In a normal year, the members of Dallas Country Area Retired School Personnel Association (DCARSPA) support local causes with donations at their monthly meetings. This year, however, due to coronavirus restrictions, they have not been able to meet, but they are still supporting those causes.
During the first week in November, members were urged to drop off donations to fill the Blessing Boxes located at the Dallas County Hospital and Panther Corner at the home of DCARSPA member Karen Einck. Almost 175 items were collected, and DCARSPA members Sue Kimpston and Julie Tibbles filled the Blessing Boxes Tuesday morning.
The donated items include cereal, macaroni and cheese, ramen noodles, soup, vegetables, hamburger and tuna helper, as well as shampoo, toothpaste, soap and other personal care items — including PPE. There were even books and children’s shoes.
Depending on the weather, things that have to be kept cold or even frozen can be left during colder months as nothing lasts long in the Blessing Box.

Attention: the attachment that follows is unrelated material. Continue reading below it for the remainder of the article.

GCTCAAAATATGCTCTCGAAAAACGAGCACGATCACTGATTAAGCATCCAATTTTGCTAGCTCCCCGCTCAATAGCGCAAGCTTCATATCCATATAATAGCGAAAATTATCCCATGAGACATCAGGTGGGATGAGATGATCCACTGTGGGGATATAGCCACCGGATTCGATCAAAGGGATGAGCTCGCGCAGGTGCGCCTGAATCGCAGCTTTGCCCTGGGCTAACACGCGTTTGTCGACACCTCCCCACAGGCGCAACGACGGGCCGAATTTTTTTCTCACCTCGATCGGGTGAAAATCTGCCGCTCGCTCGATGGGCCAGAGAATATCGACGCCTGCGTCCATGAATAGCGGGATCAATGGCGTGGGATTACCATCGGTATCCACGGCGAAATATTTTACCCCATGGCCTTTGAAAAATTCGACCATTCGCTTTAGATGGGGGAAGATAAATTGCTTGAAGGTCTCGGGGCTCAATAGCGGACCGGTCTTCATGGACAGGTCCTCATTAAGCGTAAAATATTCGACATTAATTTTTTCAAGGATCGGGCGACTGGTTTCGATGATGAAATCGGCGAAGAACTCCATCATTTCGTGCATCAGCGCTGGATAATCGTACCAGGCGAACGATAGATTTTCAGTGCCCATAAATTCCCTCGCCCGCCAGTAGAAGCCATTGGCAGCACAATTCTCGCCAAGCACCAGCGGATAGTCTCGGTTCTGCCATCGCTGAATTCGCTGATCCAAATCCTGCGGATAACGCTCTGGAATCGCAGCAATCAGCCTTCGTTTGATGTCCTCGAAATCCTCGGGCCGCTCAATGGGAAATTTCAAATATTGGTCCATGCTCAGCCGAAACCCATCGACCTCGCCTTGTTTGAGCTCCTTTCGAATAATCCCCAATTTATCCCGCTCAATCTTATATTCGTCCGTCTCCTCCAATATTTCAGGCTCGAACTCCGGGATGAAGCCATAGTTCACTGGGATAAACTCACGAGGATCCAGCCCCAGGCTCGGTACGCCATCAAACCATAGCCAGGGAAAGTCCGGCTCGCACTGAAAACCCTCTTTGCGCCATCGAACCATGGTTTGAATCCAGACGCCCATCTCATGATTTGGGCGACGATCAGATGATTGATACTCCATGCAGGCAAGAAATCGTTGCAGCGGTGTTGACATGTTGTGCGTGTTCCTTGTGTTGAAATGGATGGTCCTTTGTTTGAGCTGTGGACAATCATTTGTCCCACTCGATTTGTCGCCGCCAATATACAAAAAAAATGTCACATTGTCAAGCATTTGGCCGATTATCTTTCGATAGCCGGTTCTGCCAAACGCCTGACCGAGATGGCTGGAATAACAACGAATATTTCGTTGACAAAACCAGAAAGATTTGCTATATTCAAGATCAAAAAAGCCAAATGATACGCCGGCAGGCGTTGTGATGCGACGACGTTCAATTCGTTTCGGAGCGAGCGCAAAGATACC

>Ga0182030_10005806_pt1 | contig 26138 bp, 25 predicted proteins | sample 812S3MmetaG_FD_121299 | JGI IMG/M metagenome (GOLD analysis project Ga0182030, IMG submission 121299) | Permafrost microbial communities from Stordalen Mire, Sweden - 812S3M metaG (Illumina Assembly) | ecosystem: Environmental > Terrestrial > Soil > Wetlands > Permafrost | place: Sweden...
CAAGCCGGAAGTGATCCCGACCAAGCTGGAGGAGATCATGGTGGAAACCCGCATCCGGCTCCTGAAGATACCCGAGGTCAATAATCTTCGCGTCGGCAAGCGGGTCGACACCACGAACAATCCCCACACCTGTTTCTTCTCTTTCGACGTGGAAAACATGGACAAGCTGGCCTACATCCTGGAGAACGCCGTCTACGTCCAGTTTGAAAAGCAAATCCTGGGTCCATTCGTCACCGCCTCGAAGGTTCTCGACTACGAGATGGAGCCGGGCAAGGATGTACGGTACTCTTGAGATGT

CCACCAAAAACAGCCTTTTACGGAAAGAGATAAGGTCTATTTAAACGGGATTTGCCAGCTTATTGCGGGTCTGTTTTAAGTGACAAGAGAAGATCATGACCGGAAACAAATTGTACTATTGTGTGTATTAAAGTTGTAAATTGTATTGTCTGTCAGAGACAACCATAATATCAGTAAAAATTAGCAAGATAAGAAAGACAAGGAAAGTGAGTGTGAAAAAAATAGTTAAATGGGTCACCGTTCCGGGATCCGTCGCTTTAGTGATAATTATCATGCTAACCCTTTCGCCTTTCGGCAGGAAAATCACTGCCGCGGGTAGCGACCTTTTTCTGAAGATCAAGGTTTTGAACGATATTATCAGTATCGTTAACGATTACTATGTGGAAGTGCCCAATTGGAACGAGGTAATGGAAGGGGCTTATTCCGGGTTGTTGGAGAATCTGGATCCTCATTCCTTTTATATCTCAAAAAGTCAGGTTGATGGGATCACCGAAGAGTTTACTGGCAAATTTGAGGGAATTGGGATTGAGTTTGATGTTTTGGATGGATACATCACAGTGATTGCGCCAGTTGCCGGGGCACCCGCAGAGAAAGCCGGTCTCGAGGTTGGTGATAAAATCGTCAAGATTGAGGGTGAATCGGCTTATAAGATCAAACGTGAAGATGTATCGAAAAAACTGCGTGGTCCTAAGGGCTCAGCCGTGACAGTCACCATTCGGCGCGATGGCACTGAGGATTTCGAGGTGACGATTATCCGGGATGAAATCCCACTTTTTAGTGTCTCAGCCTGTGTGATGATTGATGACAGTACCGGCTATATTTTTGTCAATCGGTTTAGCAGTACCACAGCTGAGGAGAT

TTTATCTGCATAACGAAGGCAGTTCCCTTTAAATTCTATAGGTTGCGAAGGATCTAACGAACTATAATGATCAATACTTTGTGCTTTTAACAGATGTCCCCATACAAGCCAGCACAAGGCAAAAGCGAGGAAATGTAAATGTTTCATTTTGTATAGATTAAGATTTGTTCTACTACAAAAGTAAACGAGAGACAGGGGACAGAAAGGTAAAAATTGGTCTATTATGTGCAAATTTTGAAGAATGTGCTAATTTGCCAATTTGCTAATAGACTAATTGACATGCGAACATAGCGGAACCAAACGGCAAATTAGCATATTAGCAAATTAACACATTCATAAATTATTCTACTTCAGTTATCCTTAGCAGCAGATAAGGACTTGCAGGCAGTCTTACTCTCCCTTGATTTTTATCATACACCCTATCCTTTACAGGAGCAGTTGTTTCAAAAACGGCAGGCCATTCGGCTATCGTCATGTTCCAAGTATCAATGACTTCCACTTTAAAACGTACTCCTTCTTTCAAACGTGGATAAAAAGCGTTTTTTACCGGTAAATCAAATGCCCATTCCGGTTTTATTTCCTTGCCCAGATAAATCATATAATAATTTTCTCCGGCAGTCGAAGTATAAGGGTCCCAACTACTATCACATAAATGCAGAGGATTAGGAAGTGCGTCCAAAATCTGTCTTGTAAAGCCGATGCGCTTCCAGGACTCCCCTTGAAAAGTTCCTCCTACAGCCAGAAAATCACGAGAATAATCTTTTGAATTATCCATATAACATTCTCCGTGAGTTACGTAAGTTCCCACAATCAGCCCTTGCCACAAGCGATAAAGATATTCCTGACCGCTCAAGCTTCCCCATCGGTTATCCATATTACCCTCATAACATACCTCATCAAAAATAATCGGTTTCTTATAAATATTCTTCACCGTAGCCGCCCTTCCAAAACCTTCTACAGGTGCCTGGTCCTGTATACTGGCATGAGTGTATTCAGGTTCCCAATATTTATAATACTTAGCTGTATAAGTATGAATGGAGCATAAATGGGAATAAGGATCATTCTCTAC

According to Kimpston, “The need is great, and $50 to $100 worth of food may last only a few hours and is routinely gone within 24 hours.”
As if to illustrate the truth of Kimpston’s statement, only minutes after the Blessing Box at the DCH was filled, a young man pulled up and selected several items.
The Perry Blessing Box was handmade by the late Joe Warnock and Dr. Steve Sohn, and Tom Peterson of rural Perry built the Blessing Box at Panther Corner. “Give Freely. Take Freely.” That is the common refrain with Blessing Boxes. The one at the Panther Corner says, “Take what you need. Leave what you can.”
There are Blessing Boxes found throughout the U.S., in both large communities and rural areas, bringing small blessings to people with great needs. Little Free Libraries may have been the original inspiration for Blessing Boxes.
Sue Leslie is the secretary of the Dallas Country Area Retired School Personnel Association.